Heath tracking devices are one of the most popular fitness crazes of the 21st century. They’re so ubiquitous that they’ve become part of our culture — you can find them in offices, gyms, bedrooms, living rooms, and kitchens across America.
And while many people love using these gadgets to monitor their health, there are also plenty who have concerns about what data they collect, and if it’s even accurate.
Most fitness trackers will cover the same ground, and record things like daily step count, heart rate, hours in deep sleep, and the topic of our discussion today; how many calories have been burned.
The FitBit is one of the household names of the fitness device world, and we wanted to research whether they are as accurate as they say they are. Let’s take a look.
Is A Fitbit Device Accurate?
The short answer is that no fitness device is going to be 100% accurate, and there are many factors that determine how many calories are expended per day that goes beyond the ability of a wearable device to detect.
According to several studies carried out with a Fitbit, they are more accurate than competitive devices on the market.
Although, when they do show some inaccuracies, they can be out by as much as 50% which is a lot in the grand scheme of things. This could be the difference between an extra meal per day for some people.
In one study carried out in 2017, the FitBit Surge was shown to have a median error of around 27% when counting calories that had been burned throughout the day. (Source)
The most surprising thing about his finding is that it was still more accurate than some of the other models on the market including the Apple Watch, Microsoft Band, and the Samsung Gear S2.
The limitation with this study is that it was carried out in 2017, and fitness devices have advanced since then, right?
Well, a 2019 study found that the FitBit Charge 2 over two years later still overestimated calories when walking, and this increases the average to around 53%.
What offsets this discrepancy is that during a jogging phase, the device was much more accurate – at only around 5% inaccurate which is a stark difference. (Source)
Does this mean that Fitbit devices are more accurate only when during activity? This may be a problem as not everyone is jogging all of the time and most of our lives are spent at a lower intensity. At least it likely is anyway!
Why Fitbits Might Not Be Accurate
There are many reasons why a Fitbit cannot accurately predict how many calories you are burning throughout the day.
The first reason is that Fitbit doesn’t know how you are exercising and doesn’t factor in that everyone is at a different fitness level.
Let’s say you’ve gone for a run on an Elliptical machine. Are you leaning on the handlebars, and is your resistance level on a low setting?
It’s incredibly hard to predict how many calories are burned during exercise because everyone will expend a different amount of energy.
Being more overweight is going to change how many calories you burn, just as how effective you are at a certain sport or exercise will.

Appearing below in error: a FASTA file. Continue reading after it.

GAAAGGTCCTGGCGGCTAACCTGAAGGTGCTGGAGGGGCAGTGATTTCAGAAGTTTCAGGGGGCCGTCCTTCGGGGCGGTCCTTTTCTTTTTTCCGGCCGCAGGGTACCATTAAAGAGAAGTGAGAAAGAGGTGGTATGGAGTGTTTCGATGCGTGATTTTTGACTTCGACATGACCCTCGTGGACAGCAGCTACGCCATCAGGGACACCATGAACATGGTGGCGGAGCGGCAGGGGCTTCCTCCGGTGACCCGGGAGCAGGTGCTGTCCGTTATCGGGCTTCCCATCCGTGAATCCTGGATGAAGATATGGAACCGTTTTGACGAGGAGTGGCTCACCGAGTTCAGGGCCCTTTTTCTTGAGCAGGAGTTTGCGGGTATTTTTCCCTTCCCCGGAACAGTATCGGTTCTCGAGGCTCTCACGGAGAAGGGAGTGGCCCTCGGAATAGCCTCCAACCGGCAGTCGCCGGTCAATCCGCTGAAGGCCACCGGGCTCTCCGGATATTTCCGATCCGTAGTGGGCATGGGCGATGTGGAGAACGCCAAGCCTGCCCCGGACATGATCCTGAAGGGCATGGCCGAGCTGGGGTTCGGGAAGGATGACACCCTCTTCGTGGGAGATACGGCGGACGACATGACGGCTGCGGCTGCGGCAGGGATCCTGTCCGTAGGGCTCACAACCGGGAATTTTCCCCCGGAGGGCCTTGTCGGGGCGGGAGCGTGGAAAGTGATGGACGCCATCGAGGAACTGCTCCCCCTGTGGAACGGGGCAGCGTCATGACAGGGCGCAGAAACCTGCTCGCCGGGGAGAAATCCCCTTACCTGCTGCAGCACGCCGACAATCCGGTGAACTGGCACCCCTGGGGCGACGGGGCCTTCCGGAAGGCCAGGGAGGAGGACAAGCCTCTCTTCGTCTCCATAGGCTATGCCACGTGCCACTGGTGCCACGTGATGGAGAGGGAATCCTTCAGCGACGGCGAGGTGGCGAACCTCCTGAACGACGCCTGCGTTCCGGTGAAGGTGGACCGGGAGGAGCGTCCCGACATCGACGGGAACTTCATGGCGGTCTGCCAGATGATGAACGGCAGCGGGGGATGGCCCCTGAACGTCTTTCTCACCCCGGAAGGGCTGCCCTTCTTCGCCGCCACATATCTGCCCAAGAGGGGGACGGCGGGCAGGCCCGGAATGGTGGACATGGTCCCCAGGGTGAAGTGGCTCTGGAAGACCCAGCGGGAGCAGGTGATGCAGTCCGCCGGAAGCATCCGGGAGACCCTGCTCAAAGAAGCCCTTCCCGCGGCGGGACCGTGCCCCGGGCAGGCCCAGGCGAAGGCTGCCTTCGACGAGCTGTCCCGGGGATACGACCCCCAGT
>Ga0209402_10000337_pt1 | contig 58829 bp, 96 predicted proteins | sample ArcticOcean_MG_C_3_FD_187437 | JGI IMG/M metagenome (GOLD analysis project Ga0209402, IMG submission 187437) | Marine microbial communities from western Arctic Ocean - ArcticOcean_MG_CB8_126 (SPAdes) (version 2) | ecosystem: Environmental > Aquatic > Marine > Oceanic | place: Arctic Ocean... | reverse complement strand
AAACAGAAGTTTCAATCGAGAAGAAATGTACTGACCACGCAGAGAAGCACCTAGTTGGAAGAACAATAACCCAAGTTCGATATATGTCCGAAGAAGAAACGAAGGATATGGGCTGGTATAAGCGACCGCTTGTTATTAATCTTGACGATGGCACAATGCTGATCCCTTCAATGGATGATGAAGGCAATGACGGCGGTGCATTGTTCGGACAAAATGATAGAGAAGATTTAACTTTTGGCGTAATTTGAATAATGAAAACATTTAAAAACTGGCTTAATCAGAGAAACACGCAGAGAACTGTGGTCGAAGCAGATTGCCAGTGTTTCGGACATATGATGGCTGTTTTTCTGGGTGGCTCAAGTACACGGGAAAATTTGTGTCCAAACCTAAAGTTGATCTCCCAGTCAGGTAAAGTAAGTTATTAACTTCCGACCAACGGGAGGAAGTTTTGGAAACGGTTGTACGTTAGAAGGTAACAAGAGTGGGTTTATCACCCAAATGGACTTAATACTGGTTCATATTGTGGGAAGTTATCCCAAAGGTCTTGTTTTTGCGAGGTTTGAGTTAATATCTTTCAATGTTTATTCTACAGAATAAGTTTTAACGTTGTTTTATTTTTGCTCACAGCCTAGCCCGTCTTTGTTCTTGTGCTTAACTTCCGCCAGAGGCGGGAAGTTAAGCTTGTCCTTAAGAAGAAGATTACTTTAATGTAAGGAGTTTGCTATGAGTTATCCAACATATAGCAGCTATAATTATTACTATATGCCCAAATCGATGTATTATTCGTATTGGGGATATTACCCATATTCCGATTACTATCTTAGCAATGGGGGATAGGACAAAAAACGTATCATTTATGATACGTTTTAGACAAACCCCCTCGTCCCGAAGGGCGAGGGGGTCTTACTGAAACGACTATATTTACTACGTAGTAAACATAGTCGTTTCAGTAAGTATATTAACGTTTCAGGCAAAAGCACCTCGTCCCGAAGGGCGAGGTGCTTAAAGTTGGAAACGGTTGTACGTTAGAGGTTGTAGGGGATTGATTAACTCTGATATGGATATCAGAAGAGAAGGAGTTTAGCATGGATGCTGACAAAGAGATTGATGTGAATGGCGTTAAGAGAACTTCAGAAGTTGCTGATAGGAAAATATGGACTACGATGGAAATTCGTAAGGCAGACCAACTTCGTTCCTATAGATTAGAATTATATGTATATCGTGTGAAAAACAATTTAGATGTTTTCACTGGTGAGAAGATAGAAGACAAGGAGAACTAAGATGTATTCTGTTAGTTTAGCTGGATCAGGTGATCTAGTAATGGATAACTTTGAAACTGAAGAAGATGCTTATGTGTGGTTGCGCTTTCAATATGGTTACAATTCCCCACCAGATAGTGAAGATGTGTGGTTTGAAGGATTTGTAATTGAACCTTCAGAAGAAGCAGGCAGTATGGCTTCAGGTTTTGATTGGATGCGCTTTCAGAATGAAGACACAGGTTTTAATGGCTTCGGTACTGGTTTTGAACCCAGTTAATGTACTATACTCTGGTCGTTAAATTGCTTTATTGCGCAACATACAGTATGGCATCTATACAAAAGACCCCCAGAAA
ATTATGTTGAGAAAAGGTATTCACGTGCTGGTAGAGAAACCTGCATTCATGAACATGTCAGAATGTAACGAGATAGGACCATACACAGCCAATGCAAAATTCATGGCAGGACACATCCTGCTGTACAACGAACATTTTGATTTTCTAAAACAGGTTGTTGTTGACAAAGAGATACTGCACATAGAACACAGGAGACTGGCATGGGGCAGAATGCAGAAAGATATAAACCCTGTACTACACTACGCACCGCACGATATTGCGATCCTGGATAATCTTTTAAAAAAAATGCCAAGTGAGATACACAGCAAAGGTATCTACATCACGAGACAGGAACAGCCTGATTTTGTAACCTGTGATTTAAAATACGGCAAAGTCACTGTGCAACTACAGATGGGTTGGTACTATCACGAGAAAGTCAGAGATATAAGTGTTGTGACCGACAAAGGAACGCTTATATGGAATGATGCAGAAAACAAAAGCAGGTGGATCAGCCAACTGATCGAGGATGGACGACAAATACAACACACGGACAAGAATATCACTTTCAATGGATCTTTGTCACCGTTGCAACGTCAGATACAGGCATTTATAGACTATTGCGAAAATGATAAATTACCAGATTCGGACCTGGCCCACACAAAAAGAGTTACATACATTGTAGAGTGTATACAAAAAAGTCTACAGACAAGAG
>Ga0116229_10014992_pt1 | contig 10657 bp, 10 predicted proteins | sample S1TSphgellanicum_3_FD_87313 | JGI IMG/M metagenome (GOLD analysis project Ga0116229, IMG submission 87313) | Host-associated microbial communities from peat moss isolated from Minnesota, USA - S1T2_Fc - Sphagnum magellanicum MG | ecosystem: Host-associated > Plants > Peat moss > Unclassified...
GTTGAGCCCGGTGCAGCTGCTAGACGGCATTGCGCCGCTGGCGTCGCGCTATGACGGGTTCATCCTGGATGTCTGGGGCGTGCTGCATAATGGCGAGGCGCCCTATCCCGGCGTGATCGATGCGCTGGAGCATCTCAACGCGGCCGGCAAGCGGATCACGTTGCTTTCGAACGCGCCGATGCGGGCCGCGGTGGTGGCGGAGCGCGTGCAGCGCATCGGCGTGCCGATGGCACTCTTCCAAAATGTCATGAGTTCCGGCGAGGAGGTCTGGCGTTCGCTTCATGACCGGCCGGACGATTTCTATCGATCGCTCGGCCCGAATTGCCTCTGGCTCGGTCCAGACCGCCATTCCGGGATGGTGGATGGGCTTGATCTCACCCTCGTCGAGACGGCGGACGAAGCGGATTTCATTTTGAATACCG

This is similar to Fitness tracking apps that allow you to input an exercise session you did, which then takes off calories you have burned throughout the day.
The problem with this method is that how can you tell if the person worked hard or not, or whether they gave it everything?
A casual 60-minute Basketball with your buddies in a local park is going to be different from a 60-minute Basketball session carried out by Michael Jordan in his prime. Yet, both are expected to burn the same calories?
Further to this is the notion that we have to be exercising to burn calories. Yet, we forget that we are burning calories all the time and that it doesn’t just shut off when you start up a treadmill. These intricacies are hard to track in a real-life setting.
Another factor to consider is that we all eat different diets and different food groups cost more energy to digest and absorb than others.
For example, the thermic effect of protein is around 30%, meaning 30% of the chicken breast you consume is burnt for energy.
Whereas dietary fat is around 5%, a person eating a higher protein diet will have a much higher calorie burn rate than a person who doesn’t.
Should You Use A Fitbit If It’s Prone To Inaccuracy?
This leads us to a bit of a conundrum: should Fitbits be used if they are prone to inaccuracy?
It’s a good question, as we are potentially derailing our progress. This is especially relevant for those that are trying to lose some weight, as calories will determine whether we maintain, lose or gain weight in the first place.
Being out by over 50% will potentially wreck somebody’s progress because they think they are burning more calories than they are.
This means they believe they can eat more food when in reality they can’t and will struggle to figure out why they are not losing weight.
Given the discrepancies that come with calorie trackers, it’s best not to treat the calorie counter as the be-all-end-all. If calories are important for your goals you are better off tracking what goes in your body as opposed to what is expended.
This is because you have much better control over knowing what foods you are eating and how many calories are in those foods.
However, we wouldn’t recommend throwing out your Fitbit either, as they still have many great functions that can help you with your fitness goals. See them as a supplement as opposed to the holy grail of results.
Calorie counters are useful tools but they aren’t always 100% accurate. The bottom line is that calorie counters are a tool and not the be-all-end-all to help you achieve your goals!